Monthly Archives: August 2015

Taming websites in your own browser

Keep Calm and Don't Blink (with Tardis)HTML lets Web designers annoy you with tags like embed, marquee, and blink, or with light green text against a blue-sky background. You can just curse or use a different site, but there’s a way to fight back: custom CSS in your browser. It can not only disable whole tags, but modify or get rid of unwanted elements in a site by setting rules for their classes.

You need to know CSS pretty well to venture into this; I’m assuming you’re comfortable with it. If you are, the tricky part is just to find out where it goes. For Firefox under OS X, under the “Help” menu, choose “Troubleshooting information.” In the window that comes up, look under “Application Basics” for “Profile Folder.” There’s a “Show in Finder” button next to it. Click on this, and you’ll see the directory which holds your profile.
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Update on JHOVE

JHOVE logoYesterday the Open Preservation Foundation held a webinar on JHOVE, presented by Carl Wilson. I was really impressed by the progress he’s made there, and any rumors of JHOVE’s death (including ones I may have contributed to) have been greatly exaggerated.

The big changes include reorganizing the code under Maven and making installation more straightforward. These are both badly needed changes. I never had the opportunity to do them at Harvard, and when I took the code over for a while after leaving there, I focused on fixing bugs rather than fixing the design.

In my comments during the webinar, I pointed out the importance of Stephen Abrams’ contribution, which a lot of people don’t remember. I didn’t create JHOVE; he did. The core application and design principles were already in place when I entered the project. OPF will, I’m sure, give him the credit he deserves.

Possible book on digital preservation tools

Update: It’s clear from the small response that the necessary level of interest isn’t there. Oh, well, that’s what testing the waters is for.

I’m getting the urge to write another book, going the crowdfunding route which has worked twice for me and my readers. My earlier Files that Last got good responses, though the “digital preservation for everygeek” audience proved not to be huge. Tomorrow’s Songs Today, a non-tech book, got more recognition and additional confirmation that book crowdfunding works. This time I’m aiming squarely at the institutions that engage in preservation — libraries, archives, and academic institutions — and proposing a reference on the software tools for preservation. The series I’ve been running on file identification tools was an initial exploration of the idea.

In the book, I’ll significantly expand these articles as well as covering a broader scope. Areas to cover will include:

  • File identification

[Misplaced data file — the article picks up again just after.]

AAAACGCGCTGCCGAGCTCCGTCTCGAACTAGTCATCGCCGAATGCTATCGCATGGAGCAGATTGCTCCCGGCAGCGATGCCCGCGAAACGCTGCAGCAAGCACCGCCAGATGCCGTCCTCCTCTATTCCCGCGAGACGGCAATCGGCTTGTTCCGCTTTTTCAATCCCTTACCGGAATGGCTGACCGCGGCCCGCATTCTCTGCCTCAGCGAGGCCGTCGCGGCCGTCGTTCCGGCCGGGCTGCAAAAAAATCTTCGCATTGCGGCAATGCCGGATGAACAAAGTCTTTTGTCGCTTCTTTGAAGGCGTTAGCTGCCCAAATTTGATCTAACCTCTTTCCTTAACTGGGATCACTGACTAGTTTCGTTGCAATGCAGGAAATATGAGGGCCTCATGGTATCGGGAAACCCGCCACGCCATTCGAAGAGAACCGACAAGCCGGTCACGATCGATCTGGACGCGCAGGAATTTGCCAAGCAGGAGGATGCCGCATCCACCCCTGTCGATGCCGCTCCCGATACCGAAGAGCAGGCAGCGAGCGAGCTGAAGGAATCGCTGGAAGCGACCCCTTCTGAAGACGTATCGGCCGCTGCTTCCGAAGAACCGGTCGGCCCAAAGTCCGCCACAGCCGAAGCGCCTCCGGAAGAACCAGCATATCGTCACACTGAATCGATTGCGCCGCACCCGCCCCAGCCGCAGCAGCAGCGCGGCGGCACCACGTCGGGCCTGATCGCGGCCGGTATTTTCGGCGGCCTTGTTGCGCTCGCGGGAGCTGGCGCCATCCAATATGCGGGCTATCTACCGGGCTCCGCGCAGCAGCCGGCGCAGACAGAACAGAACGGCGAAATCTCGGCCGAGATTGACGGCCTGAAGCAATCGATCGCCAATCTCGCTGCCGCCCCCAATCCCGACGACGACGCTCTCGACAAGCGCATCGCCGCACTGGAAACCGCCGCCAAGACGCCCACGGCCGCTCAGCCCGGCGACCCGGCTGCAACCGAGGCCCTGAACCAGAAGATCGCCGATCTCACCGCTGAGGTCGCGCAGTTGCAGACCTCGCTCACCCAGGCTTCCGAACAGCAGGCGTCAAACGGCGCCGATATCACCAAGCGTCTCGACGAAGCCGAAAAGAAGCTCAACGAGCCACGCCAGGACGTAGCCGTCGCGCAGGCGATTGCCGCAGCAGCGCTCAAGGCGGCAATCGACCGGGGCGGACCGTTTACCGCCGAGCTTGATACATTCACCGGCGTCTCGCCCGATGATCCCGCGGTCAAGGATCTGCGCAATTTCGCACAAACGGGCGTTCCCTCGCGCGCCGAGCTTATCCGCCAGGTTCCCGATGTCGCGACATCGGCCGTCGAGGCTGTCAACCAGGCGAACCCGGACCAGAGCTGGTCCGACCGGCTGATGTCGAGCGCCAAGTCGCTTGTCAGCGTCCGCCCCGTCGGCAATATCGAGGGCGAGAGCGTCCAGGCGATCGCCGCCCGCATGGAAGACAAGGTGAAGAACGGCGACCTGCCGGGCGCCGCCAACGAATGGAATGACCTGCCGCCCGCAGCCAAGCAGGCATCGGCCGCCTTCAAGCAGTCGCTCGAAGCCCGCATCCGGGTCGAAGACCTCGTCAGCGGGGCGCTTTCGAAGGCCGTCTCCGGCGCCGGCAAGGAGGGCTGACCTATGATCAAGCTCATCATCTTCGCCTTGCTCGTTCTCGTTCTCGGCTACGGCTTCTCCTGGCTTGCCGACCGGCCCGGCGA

• Metadata formats
  • Detection of problems in files
  • Provenance management
  • The OAIS reference model
  • Repository creation and management
  • Keeping obsolescent formats usable

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The end of Flash?

There’s a growing call to dump Adobe Flash. With alternatives based on HTML5 becoming standardized, many tech experts think a plugin that has often been a source of security holes is a liability.

Security reporter Brian Krebs has written several articles on Flash:

Browser plugins are favorite targets for malware and miscreants because they are generally full of unpatched or undocumented security holes that cybercrooks can use to seize complete control over vulnerable systems. The Flash Player plugin is a stellar example of this: It is among the most widely used browser plugins, and it requires monthly patching (if not more frequently).

It’s also not uncommon for Adobe to release emergency fixes for the software to patch flaws that bad guys started exploiting before Adobe even knew about the bugs.

In 2010, Steve Jobs wrote an open letter explaining why Apple hasn’t supported Flash on iOS:

Adobe’s Flash products are 100% proprietary. They are only available from Adobe, and Adobe has sole authority as to their future enhancement, pricing, etc. While Adobe’s Flash products are widely available, this does not mean they are open, since they are controlled entirely by Adobe and available only from Adobe. By almost any definition, Flash is a closed system.

Apple has many proprietary products too. Though the operating system for the iPhone, iPod and iPad is proprietary, we strongly believe that all standards pertaining to the web should be open. Rather than use Flash, Apple has adopted HTML5, CSS and JavaScript – all open standards. Apple’s mobile devices all ship with high performance, low power implementations of these open standards. HTML5, the new web standard that has been adopted by Apple, Google and many others, lets web developers create advanced graphics, typography, animations and transitions without relying on third party browser plug-ins (like Flash). HTML5 is completely open and controlled by a standards committee, of which Apple is a member.

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